January 24, 2020 by John Fernandez
U.S. Cancer Deaths Continue Decline With Sharpest 1-Year Drop, New Data Says
The 26-year decline in overall U.S. cancer deaths registered a record single-year drop of 2.2 percent between 2016 and 2017, according to new data released by the American Cancer Society (ACS).
The overall death rate from cancer in the U.S. declined by 29 percent from 1991 to 2017, says the ACS in its just-released annual statistics. The decline in deaths from lung cancer was the primary driver. Lung cancer death rates decreased by 51 percent from 1991 to 2017 among men, and 26 percent among women.
The overall decline resulted in an estimated 3 million avoided deaths, the ACS says.
Declining smoking rates and advances in early detection and treatment were the primary reasons for the reduction in deaths from lung cancer. Deaths fell from a rate of about 3 percent per year from 2008 through 2013 to 5 percent per year from 2013 through 2017 in men, and from 2 percent to almost 4 percent per year in women.
Nonetheless, lung cancer is still the leading cause of cancer death. Almost one-quarter of all cancer deaths are from lung cancer — that’s more than breast, prostate, and colorectal cancers combined.
Additionally, e-cigarettes or vaping devices are increasingly being used by teenagers and young adults. These vape devices can increase the potency of the nicotine, one of the most addictive chemicals, delivered to the lungs of the user. A definitive link between vaping products and cancer has yet to be established because e-cigarettes have been on the market for just a few years.
“Before anyone considers using any sort of tobacco or vape product, they should know that they both present significant health risks,” says Mark Dylewski, M.D., chief of general thoracic surgery at Miami Cancer Institute.
The ACS adds that the “steepest declines in cancer deaths occurred for melanoma skin cancer, due in part to the immunotherapy drugs … which the FDA approved in 2011.” The overall melanoma death rate decline by 7 percent per year during 2013-2017 in people ages 20 to 64, 1 percent per year in people ages 50 to 64, and 5 percent to 6 percent in people 65 and older.
“The accelerated drops in lung cancer mortality as well as in melanoma that we’re seeing are likely due at least in part to advances in cancer treatment over the past decade, such as immunotherapy,” said William G. Cance, M.D., chief medical and scientific officer for the American Cancer Society, in a statement. “They are a profound reminder of how rapidly this area of research is expanding, and now leading to real hope for cancer patients.”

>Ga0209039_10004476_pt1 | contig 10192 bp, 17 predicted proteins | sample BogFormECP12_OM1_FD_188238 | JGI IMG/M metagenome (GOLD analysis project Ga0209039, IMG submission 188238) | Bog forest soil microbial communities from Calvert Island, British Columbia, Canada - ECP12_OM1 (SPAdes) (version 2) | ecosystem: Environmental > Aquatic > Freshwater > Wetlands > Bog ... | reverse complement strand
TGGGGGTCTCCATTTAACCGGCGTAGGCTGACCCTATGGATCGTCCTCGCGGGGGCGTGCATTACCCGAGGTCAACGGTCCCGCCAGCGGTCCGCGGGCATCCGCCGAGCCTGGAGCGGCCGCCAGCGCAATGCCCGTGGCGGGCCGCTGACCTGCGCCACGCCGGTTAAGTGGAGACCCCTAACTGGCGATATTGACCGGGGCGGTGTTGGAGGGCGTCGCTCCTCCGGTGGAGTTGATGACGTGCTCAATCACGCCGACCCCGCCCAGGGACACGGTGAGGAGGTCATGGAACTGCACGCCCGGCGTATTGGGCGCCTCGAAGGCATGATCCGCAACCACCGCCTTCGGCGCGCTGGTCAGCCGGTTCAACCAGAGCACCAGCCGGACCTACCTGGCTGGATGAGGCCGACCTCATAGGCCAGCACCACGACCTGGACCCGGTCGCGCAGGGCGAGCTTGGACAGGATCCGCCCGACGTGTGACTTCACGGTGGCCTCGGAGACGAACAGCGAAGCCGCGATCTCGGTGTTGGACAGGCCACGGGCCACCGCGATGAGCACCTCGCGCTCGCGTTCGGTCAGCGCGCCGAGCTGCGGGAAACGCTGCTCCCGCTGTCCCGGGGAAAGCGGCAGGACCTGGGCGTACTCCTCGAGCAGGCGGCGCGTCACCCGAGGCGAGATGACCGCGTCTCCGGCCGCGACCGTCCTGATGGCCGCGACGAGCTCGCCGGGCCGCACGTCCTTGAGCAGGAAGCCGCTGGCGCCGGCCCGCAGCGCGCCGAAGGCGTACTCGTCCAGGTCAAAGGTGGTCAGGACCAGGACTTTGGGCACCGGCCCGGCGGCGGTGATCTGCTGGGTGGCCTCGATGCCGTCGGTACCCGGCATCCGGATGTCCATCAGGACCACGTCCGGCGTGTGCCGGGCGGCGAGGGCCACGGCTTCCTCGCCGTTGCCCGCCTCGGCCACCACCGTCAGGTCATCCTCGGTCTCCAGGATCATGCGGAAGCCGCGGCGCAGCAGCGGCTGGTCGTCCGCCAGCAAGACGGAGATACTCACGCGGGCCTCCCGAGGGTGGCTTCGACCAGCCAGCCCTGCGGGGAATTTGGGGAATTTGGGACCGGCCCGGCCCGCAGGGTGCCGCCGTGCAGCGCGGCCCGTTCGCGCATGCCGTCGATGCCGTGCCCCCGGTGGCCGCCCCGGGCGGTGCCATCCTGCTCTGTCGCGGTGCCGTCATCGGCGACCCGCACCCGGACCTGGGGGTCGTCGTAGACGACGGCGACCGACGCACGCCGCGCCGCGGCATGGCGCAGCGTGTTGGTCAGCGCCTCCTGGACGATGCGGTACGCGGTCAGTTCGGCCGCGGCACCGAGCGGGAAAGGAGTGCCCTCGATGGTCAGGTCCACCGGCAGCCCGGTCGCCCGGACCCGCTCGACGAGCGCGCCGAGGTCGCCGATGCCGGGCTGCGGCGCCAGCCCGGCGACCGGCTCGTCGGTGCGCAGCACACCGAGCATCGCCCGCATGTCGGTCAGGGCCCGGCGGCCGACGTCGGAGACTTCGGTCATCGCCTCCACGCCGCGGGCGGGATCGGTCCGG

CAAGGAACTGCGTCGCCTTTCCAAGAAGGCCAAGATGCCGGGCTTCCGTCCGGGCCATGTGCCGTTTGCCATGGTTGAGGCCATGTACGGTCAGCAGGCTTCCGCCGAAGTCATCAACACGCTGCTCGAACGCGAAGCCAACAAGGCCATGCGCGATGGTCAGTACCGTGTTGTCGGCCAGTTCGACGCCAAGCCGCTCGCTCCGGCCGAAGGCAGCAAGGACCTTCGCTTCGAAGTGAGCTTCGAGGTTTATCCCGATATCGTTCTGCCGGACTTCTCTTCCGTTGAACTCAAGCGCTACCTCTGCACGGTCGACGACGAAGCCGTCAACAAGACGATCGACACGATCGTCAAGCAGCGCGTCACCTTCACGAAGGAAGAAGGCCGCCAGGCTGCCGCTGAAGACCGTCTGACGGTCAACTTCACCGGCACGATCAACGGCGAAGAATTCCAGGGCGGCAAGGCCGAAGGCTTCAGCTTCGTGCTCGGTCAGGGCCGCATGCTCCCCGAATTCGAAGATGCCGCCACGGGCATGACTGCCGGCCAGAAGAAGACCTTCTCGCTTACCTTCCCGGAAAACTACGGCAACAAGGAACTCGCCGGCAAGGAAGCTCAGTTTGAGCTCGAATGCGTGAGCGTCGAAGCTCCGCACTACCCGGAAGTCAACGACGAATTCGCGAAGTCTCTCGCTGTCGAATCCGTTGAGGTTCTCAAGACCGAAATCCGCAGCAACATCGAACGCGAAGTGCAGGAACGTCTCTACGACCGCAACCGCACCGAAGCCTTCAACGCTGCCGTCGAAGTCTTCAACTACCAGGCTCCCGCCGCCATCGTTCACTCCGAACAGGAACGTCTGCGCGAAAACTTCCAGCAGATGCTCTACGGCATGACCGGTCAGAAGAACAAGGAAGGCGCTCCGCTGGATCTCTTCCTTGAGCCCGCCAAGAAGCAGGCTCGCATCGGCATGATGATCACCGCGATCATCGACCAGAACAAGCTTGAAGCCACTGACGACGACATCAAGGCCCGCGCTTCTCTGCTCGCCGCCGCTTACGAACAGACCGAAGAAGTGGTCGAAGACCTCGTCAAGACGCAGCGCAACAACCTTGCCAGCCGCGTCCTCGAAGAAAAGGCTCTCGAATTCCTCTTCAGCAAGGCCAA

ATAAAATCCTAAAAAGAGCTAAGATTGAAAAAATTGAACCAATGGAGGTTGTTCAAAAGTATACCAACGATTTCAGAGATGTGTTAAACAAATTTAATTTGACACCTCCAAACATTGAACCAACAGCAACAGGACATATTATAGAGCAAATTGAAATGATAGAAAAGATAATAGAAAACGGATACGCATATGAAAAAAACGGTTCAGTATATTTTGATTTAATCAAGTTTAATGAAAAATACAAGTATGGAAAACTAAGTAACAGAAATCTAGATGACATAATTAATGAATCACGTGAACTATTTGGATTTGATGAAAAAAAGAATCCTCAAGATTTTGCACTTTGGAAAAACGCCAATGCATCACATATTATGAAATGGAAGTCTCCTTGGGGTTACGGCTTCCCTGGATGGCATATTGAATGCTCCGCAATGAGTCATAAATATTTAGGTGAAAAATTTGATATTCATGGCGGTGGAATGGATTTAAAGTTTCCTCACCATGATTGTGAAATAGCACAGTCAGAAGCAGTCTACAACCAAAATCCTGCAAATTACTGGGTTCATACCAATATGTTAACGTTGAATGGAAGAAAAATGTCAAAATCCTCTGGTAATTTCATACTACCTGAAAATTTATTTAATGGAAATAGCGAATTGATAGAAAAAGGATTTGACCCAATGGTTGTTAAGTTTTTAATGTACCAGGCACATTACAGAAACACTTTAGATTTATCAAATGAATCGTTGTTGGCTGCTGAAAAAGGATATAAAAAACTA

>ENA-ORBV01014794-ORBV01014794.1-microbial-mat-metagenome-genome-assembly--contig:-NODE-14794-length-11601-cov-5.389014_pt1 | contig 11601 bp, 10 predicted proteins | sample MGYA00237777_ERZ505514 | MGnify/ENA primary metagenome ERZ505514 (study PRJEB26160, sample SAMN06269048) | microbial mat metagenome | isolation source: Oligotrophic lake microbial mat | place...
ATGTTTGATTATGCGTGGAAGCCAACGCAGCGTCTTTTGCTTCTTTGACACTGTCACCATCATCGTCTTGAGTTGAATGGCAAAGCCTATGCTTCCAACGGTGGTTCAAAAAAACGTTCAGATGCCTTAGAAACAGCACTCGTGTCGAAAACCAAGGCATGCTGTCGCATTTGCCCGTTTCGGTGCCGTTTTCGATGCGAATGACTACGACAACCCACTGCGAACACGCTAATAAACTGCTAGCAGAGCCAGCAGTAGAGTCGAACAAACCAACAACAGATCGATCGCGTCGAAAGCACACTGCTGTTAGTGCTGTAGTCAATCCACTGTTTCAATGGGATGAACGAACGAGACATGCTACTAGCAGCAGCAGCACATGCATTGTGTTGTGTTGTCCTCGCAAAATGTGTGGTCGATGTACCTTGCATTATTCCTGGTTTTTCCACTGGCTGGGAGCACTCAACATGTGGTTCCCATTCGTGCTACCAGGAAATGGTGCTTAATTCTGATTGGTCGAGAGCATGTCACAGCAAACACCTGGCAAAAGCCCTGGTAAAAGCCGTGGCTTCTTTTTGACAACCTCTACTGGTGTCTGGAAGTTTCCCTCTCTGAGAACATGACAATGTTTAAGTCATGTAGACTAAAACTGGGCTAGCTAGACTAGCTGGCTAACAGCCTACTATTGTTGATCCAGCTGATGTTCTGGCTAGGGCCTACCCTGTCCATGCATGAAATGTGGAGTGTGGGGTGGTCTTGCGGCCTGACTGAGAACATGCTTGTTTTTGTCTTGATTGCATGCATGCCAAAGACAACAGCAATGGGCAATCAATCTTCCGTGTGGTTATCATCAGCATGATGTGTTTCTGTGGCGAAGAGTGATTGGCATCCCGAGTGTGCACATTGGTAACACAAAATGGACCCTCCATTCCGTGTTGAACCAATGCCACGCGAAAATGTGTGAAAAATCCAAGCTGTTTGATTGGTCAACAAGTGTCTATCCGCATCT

Despite declining death rates for many cancers, rates of new cases continue to increase for cancers of the kidney, pancreas, liver, and oral cavity and pharynx (among non-Hispanic whites) and melanoma skin cancer, the ACS reports. Cases of liver cancer is increasing at the fastest pace — by 2 percent to 3 percent annually from 2007 through 2016. However, the pace has slowed from previous years.
Other highlights from the ACS report:
- The overall rate of new cancer cases in women has stayed about the same over the past few decades. While lung cancer cases have continued to decline, the drop in colorectal cancer cases has slowed and other common cancers in women have increased or stayed the same.
- The overall rate of new cancer cases in men stayed about the same through 2016 after dropping significantly from 2007 to 2014, due to slowing declines for colorectal cancer and stabilizing rates for prostate cancer.
- Breast cancer death rates declined 40 percent from 1989 to 2017 among women.
- Prostate cancer death rates declined 52 percent from 1993 to 2017 among men.
- Colorectal cancer death rates declined 53 percent from 1980 to 2017 among men and by 57% from 1969 to 2017 among women.